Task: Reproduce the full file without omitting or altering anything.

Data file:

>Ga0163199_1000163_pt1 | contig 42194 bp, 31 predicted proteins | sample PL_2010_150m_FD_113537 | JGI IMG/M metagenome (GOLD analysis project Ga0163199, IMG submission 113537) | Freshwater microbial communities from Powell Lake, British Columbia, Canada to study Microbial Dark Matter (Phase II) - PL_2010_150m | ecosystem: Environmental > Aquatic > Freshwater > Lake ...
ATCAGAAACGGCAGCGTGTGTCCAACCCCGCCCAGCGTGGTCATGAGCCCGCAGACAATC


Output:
>Ga0163199_1000163_pt1 | contig 42194 bp, 31 predicted proteins | sample PL_2010_150m_FD_113537 | JGI IMG/M metagenome (GOLD analysis project Ga0163199, IMG submission 113537) | Freshwater microbial communities from Powell Lake, British Columbia, Canada to study Microbial Dark Matter (Phase II) - PL_2010_150m | ecosystem: Environmental > Aquatic > Freshwater > Lake ...
ATCAGAAACGGCAGCGTGTGTCCAACCCCGCCCAGCGTGGTCATGAGCCCGCAGACAATC